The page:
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Different ukemi In old NNK Rate Topic: -----

#1 User is offline   aiyotsu 

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Posted 11 May 2011 - 10:06 AM

hello , I have been again watching the old footage of Nagaoka and Yamashita sensei performing NNK. Freeze framing the rolling Ukemi reveals that both uke bend their lower leg under the upper leg. So the ukemi is the same or similar to Jujutsu style. Therefore if people very close to Jigoro Kano were performing Ukemi this way it is logical that Jigoro Kano performed/taught it this way also. No??

Is there anyone out there who can tell me when this changed and more importantly why it changed.
regards aiyotsu
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#2 User is offline   SODO 

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Posted 11 May 2011 - 10:28 AM

View Postaiyotsu, on 11 May 2011 - 11:06 AM, said:

hello , I have been again watching the old footage of Nagaoka and Yamashita sensei performing NNK. Freeze framing the rolling Ukemi reveals that both uke bend their lower leg under the upper leg. So the ukemi is the same or similar to Jujutsu style. Therefore if people very close to Jigoro Kano were performing Ukemi this way it is logical that Jigoro Kano performed/taught it this way also. No??

Is there anyone out there who can tell me when this changed and more importantly why it changed.
regards aiyotsu

probably changes around 1930 after judo started to take off in the west were the "straight" leg ukemi became popular to protect a mans testicles, the crossed leg version usually meant that the boys got squashed, which as we have read on otherthreads can be very painfull, this only became a problem because western men just have bigger b@lls, some Japanese still do ukemi the old way :unsure:

atb


sodo

This post has been edited by SODO: 11 May 2011 - 11:35 AM

I'm not an alcoholic, alcoholics go to meetings.

I'm a drunk, we go to parties.
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#3 User is offline   Mitesco 

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Posted 11 May 2011 - 10:33 AM

Lol, sometimes judo is sooo practical! :rolleyes:



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#4 User is offline   heikojr 

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Posted 11 May 2011 - 12:48 PM

View PostSODO, on 11 May 2011 - 07:28 AM, said:

the crossed leg version usually meant that the boys got squashed, which as we have read on otherthreads can be very painfull


I didn't need to read this on other threads to know it was very painful!

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#5 User is offline   finarashi 

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Posted 11 May 2011 - 12:52 PM

View Postaiyotsu, on 11 May 2011 - 01:06 PM, said:

hello , I have been again watching the old footage of Nagaoka and Yamashita sensei performing NNK. Freeze framing the rolling Ukemi reveals that both uke bend their lower leg under the upper leg. So the ukemi is the same or similar to Jujutsu style. Therefore if people very close to Jigoro Kano were performing Ukemi this way it is logical that Jigoro Kano performed/taught it this way also. No??

Is there anyone out there who can tell me when this changed and more importantly why it changed.
regards aiyotsu

The big question in this and esspecially on many clips that we see Kano is "Is something we see; intentional, accurate, as told to do at the time, the way it was supposed to be done,... ?"

Way too often we IMHO assume that what we see is "right" and then differences to modern versions as "errors" in modern kata. Even many of the higher graeds of old days have sometimes made errors. It is also possible that some errors crept to clips (we know this from Kano clips).

So the answer can also be that Nagaoka and Yamashita sensei had learned bad ukemi habits and didn't want to correct them?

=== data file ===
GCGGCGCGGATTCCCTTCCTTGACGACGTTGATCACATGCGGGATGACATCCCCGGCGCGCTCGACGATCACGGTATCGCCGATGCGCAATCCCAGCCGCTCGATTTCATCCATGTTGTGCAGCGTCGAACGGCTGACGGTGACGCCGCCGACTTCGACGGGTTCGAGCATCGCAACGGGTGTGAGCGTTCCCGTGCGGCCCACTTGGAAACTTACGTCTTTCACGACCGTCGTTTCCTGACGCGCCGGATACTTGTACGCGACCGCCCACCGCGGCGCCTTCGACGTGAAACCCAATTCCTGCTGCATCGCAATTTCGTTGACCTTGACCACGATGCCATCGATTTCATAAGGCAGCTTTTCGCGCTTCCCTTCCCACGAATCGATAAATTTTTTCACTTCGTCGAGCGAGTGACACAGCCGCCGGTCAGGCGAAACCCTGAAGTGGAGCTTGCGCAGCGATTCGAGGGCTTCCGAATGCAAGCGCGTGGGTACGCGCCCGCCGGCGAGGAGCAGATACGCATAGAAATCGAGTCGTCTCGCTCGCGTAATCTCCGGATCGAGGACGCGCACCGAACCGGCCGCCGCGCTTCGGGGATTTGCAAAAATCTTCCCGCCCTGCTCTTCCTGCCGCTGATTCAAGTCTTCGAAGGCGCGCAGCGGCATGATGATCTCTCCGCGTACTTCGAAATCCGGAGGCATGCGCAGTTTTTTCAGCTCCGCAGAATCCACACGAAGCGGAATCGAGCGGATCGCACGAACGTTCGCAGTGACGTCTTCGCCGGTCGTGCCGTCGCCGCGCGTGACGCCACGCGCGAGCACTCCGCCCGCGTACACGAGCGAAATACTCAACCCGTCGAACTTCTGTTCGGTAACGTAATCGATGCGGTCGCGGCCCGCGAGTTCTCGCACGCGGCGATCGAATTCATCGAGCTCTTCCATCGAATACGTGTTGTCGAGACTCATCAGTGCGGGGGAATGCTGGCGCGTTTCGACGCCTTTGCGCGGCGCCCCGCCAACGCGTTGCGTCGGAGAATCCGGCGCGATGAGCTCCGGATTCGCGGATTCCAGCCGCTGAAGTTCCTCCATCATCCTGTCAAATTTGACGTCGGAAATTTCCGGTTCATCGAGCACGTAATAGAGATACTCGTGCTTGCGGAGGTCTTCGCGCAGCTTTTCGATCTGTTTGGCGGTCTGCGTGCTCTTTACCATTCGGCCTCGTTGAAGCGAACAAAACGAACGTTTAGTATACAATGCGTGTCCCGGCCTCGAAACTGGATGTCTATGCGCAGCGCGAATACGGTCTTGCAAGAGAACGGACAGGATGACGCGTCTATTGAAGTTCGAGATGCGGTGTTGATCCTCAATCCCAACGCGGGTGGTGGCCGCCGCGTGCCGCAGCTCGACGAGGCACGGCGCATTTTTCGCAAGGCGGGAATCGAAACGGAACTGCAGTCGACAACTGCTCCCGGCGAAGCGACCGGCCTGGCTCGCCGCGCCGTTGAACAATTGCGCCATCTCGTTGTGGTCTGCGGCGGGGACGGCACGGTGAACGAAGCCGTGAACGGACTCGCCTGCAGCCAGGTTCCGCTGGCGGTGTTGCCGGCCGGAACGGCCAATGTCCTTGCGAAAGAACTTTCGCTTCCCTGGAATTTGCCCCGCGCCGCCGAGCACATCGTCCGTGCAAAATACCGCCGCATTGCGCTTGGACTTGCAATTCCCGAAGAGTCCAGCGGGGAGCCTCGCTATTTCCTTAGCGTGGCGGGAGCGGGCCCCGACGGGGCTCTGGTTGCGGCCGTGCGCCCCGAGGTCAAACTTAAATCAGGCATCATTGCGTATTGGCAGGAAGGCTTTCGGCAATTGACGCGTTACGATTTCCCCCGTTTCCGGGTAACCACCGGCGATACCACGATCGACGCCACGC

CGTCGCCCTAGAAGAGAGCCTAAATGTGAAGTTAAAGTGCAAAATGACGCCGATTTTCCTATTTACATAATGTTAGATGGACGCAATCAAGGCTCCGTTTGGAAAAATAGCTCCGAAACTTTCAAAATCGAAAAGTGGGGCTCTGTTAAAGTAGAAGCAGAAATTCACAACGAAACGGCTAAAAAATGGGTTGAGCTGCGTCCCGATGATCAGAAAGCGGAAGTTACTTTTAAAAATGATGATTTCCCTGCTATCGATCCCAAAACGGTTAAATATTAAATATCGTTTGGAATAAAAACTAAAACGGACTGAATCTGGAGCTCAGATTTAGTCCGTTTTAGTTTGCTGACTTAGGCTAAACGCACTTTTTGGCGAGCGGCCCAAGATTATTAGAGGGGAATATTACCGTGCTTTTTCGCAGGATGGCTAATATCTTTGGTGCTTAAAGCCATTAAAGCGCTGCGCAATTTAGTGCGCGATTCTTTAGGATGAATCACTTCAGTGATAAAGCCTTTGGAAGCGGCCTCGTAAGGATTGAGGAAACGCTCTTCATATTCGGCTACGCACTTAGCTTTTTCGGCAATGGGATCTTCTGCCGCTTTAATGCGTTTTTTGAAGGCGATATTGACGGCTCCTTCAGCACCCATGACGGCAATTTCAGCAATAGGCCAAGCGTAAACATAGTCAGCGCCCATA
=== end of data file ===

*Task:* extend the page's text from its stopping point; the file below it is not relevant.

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#6 User is offline   aiyotsu 

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Posted 11 May 2011 - 07:17 PM

View Postfinarashi, on 12 May 2011 - 01:52 AM, said:

The big question in this and esspecially on many clips that we see Kano is "Is something we see; intentional, accurate, as told to do at the time, the way it was supposed to be done,... ?"

Way too often we IMHO assume that what we see is "right" and then differences to modern versions as "errors" in modern kata. Even many of the higher graeds of old days have sometimes made errors. It is also possible that some errors crept to clips (we know this from Kano clips).

So the answer can also be that Nagaoka and Yamashita sensei had learned bad ukemi habits and didn't want to correct them?
Hello Finarashi, thank you for your comments. It did not appear to me to be "bad" ukemi but different ukemi. Was it an error or was that how it was done. It strikes me that two men who were at the very top of Judo in it's heyday would not tolerate "routine bad form" especially so in a Kata presentation however modest. That ukemi was performed for all sutemi reqiring a roll so it did not seem to me just an occasional error. I noticed it on one clip so studied the other and found the same. There are other budo'bujutsu that today emphasise that different way as being correct. Old clips of Koryubujutsu show the same Ukemi. I am trying to find what changed, when and why.I would also like to point out that Nagaoka sensei taught Kata to Daigo sensei who I beleive to be the foremost kata expert. Was the student more knowledgeable than his master? Daigo sensei laments that he did not pay more attention.

Contrary to Sodo's claim; testicals are not damaged in fact legs are wider appart. As for Westerners being better endowed I suggest Sodo checking out Japanese errotica (not to derail my own thread I just thought that was over the top and needed nipping in the bud.)
Regards to all aiyotsu
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#7 User is offline   Ben Reinhardt 

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Posted 11 May 2011 - 07:44 PM

View Postaiyotsu, on 11 May 2011 - 03:06 AM, said:

hello , I have been again watching the old footage of Nagaoka and Yamashita sensei performing NNK. Freeze framing the rolling Ukemi reveals that both uke bend their lower leg under the upper leg. So the ukemi is the same or similar to Jujutsu style. Therefore if people very close to Jigoro Kano were performing Ukemi this way it is logical that Jigoro Kano performed/taught it this way also. No??

Is there anyone out there who can tell me when this changed and more importantly why it changed.